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Kulusuk Runway

Through the Looking Glass

We are off to Greenland. What are we going to see? For now, nothing – a cloud layer hides the ocean. Give me a small plane so I can fly close to the water! After an hour and some, tears in the blanket reveal tantalizing glimpses of ocean and ice. We have gone through the wormhole and changed worlds…


Clouds scatter and we now know we are surrounded by water and icebergs in all directions. The Sun shines bright at the top of its long, mid-summer arc. Suddenly, a land tongue slides into view under the left nacelle. Kulusuk! Greenland! It looks as desolate as you might imagine the Great North. Craggy rocks and hills – and little else.


The runway! A sweet, unpaved, and sloping runway – the same kind of adventurous runway I first experienced in Telluride (before they tamed it in 2009 for the silly lumbering business jets. Even Neil Armstrong was pretty bummed about it) and which makes my heart go pitter-patter. This runway comes courtesy of the US military in the late 50s to build and manage a radar installation, the last link in a long chain of early warning stations going from Alaska to Greenland. Oh how I long to land on it and all of the other legendary airstrips!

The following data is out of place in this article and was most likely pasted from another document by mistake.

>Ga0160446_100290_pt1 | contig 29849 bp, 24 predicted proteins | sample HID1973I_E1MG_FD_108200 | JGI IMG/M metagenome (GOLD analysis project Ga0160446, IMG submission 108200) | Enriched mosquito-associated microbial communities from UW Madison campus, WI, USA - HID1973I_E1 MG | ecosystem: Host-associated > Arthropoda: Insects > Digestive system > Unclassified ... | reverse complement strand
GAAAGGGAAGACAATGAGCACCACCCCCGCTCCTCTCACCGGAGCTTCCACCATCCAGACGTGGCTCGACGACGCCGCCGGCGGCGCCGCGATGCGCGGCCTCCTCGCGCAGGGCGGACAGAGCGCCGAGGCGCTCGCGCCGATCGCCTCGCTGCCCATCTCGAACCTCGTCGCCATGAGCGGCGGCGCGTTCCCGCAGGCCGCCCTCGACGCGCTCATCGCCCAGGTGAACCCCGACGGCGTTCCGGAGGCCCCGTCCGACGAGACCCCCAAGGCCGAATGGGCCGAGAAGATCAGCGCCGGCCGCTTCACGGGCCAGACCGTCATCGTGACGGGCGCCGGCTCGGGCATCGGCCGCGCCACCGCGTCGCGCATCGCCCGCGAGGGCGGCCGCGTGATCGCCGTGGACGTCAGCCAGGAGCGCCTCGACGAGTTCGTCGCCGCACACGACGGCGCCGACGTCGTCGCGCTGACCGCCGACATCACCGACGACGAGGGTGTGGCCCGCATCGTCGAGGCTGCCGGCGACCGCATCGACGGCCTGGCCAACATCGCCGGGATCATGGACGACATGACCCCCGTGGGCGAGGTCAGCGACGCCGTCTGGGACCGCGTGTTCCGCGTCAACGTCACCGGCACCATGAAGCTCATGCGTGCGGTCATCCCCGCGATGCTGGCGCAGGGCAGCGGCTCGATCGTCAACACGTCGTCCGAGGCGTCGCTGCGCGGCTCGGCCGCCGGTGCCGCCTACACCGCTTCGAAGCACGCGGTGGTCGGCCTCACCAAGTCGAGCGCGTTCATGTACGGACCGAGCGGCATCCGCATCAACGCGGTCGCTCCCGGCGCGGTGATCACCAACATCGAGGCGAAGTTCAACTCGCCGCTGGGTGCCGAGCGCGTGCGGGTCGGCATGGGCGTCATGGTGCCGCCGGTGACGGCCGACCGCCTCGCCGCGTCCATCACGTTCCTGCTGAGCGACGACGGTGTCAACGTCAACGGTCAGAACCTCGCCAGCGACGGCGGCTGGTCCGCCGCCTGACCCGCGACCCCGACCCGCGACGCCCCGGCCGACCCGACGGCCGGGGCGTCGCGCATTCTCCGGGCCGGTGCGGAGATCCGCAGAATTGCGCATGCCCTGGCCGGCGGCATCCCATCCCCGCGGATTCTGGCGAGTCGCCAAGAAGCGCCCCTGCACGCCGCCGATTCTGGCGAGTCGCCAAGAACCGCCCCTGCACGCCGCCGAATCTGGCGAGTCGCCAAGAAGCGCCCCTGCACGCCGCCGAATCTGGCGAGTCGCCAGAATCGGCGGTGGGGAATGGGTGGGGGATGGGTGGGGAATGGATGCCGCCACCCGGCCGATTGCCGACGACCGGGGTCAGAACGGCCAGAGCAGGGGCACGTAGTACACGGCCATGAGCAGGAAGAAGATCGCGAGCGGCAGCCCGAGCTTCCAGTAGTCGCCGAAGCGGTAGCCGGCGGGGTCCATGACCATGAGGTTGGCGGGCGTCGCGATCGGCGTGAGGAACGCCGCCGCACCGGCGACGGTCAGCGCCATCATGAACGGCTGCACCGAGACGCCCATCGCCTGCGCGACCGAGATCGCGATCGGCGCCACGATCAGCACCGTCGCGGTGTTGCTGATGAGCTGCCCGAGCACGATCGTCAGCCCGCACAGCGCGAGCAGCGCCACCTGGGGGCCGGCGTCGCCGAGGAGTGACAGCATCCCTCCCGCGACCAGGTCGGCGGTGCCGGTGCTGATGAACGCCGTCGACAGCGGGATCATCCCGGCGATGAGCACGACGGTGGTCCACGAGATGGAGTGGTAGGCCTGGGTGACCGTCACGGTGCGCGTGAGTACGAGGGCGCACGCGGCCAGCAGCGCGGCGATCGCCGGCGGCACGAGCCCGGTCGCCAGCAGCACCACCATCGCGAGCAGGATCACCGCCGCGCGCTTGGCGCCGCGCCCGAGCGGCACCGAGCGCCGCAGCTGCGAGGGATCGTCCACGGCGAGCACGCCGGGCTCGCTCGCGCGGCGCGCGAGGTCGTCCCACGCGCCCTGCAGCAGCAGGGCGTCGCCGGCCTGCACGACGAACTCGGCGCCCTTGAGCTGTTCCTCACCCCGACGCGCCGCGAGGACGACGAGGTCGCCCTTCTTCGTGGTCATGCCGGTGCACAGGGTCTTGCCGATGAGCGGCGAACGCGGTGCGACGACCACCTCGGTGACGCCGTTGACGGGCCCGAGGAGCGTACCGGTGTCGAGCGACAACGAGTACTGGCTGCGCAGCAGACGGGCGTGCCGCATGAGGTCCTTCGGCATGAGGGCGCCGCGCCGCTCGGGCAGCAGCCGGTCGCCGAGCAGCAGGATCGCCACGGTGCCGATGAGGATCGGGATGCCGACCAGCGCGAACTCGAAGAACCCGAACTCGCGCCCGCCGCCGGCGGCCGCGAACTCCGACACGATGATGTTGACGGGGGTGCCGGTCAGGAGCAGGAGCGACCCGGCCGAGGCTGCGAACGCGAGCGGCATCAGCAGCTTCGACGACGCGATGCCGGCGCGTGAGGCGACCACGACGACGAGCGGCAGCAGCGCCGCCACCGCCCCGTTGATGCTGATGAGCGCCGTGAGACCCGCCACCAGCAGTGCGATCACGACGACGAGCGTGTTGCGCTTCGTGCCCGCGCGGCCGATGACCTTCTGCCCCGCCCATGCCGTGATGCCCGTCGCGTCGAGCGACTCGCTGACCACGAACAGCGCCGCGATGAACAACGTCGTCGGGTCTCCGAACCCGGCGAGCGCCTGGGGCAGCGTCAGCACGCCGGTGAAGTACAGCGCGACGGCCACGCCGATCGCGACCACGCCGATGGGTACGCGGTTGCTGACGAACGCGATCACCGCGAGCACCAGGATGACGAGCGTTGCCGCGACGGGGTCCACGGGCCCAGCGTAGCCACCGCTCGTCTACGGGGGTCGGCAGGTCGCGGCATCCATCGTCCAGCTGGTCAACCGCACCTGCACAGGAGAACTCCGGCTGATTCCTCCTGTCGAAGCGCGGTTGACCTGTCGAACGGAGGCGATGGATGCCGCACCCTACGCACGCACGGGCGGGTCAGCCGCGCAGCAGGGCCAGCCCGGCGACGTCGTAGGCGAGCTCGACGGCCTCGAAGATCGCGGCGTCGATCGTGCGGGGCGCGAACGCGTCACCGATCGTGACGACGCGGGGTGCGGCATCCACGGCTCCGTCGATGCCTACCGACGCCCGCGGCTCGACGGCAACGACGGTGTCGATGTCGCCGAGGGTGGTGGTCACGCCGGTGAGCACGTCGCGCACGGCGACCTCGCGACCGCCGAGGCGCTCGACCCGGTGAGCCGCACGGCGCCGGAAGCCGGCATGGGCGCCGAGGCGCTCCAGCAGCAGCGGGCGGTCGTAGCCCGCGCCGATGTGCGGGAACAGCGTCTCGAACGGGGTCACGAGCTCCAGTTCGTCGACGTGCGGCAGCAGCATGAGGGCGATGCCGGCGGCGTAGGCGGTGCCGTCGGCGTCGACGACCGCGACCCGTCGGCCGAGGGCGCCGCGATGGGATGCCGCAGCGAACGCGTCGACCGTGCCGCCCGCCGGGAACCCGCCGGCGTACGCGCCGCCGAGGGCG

We fly right by the settlement of Kulusuk (250ish people and many, many sled dogs) and we get established on final approach. As a passenger, I can’t even see the darn runway anymore. Grrr. Landing gear comes out and we touch down in a cloud of dust.


For an unpaved, uneven, mountain airport, the terminal is quite impressive. We enter on one side, and we come out the other, reborn into the Arctic world. In front of me, three polar signature icons: seas and icebergs, mountains and glaciers (Apusiaajik Glacier in the center of the photo below) – and, perhaps less cliché, human logistics infrastructure. I would have many opportunities to experience the quirky and sometimes disturbing interactions between arctic environment, local humans, and humans from far away.


In earlier centuries, exploration was often about meeting the other; about finding radically different world views which inevitably led the explorers to question their own. Greenland was about to challenge me that way in spades.

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